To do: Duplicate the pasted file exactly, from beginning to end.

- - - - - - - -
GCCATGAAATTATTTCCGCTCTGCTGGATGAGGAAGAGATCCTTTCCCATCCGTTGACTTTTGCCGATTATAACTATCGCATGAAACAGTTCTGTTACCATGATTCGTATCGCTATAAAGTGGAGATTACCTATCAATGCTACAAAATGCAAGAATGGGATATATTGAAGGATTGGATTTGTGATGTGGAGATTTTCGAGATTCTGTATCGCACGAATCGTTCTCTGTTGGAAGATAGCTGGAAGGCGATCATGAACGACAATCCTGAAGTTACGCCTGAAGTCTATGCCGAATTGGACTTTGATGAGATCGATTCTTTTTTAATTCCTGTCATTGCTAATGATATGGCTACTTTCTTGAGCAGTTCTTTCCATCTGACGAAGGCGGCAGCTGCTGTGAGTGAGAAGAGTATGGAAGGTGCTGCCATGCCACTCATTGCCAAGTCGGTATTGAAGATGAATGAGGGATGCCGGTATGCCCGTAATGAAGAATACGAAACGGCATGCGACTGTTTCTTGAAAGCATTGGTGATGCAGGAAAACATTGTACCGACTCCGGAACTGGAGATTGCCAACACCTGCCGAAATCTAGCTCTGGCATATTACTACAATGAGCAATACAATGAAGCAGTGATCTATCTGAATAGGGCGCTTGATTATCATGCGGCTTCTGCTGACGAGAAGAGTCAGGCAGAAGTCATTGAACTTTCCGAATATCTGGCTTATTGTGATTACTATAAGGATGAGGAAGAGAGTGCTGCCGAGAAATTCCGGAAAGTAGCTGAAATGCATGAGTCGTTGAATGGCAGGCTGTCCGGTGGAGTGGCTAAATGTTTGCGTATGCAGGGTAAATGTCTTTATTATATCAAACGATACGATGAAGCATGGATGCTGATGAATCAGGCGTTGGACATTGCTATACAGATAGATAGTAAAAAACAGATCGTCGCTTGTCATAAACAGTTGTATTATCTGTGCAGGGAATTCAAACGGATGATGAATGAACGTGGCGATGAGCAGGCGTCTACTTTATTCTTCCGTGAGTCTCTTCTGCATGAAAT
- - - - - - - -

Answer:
GCCATGAAATTATTTCCGCTCTGCTGGATGAGGAAGAGATCCTTTCCCATCCGTTGACTTTTGCCGATTATAACTATCGCATGAAACAGTTCTGTTACCATGATTCGTATCGCTATAAAGTGGAGATTACCTATCAATGCTACAAAATGCAAGAATGGGATATATTGAAGGATTGGATTTGTGATGTGGAGATTTTCGAGATTCTGTATCGCACGAATCGTTCTCTGTTGGAAGATAGCTGGAAGGCGATCATGAACGACAATCCTGAAGTTACGCCTGAAGTCTATGCCGAATTGGACTTTGATGAGATCGATTCTTTTTTAATTCCTGTCATTGCTAATGATATGGCTACTTTCTTGAGCAGTTCTTTCCATCTGACGAAGGCGGCAGCTGCTGTGAGTGAGAAGAGTATGGAAGGTGCTGCCATGCCACTCATTGCCAAGTCGGTATTGAAGATGAATGAGGGATGCCGGTATGCCCGTAATGAAGAATACGAAACGGCATGCGACTGTTTCTTGAAAGCATTGGTGATGCAGGAAAACATTGTACCGACTCCGGAACTGGAGATTGCCAACACCTGCCGAAATCTAGCTCTGGCATATTACTACAATGAGCAATACAATGAAGCAGTGATCTATCTGAATAGGGCGCTTGATTATCATGCGGCTTCTGCTGACGAGAAGAGTCAGGCAGAAGTCATTGAACTTTCCGAATATCTGGCTTATTGTGATTACTATAAGGATGAGGAAGAGAGTGCTGCCGAGAAATTCCGGAAAGTAGCTGAAATGCATGAGTCGTTGAATGGCAGGCTGTCCGGTGGAGTGGCTAAATGTTTGCGTATGCAGGGTAAATGTCTTTATTATATCAAACGATACGATGAAGCATGGATGCTGATGAATCAGGCGTTGGACATTGCTATACAGATAGATAGTAAAAAACAGATCGTCGCTTGTCATAAACAGTTGTATTATCTGTGCAGGGAATTCAAACGGATGATGAATGAACGTGGCGATGAGCAGGCGTCTACTTTATTCTTCCGTGAGTCTCTTCTGCATGAAAT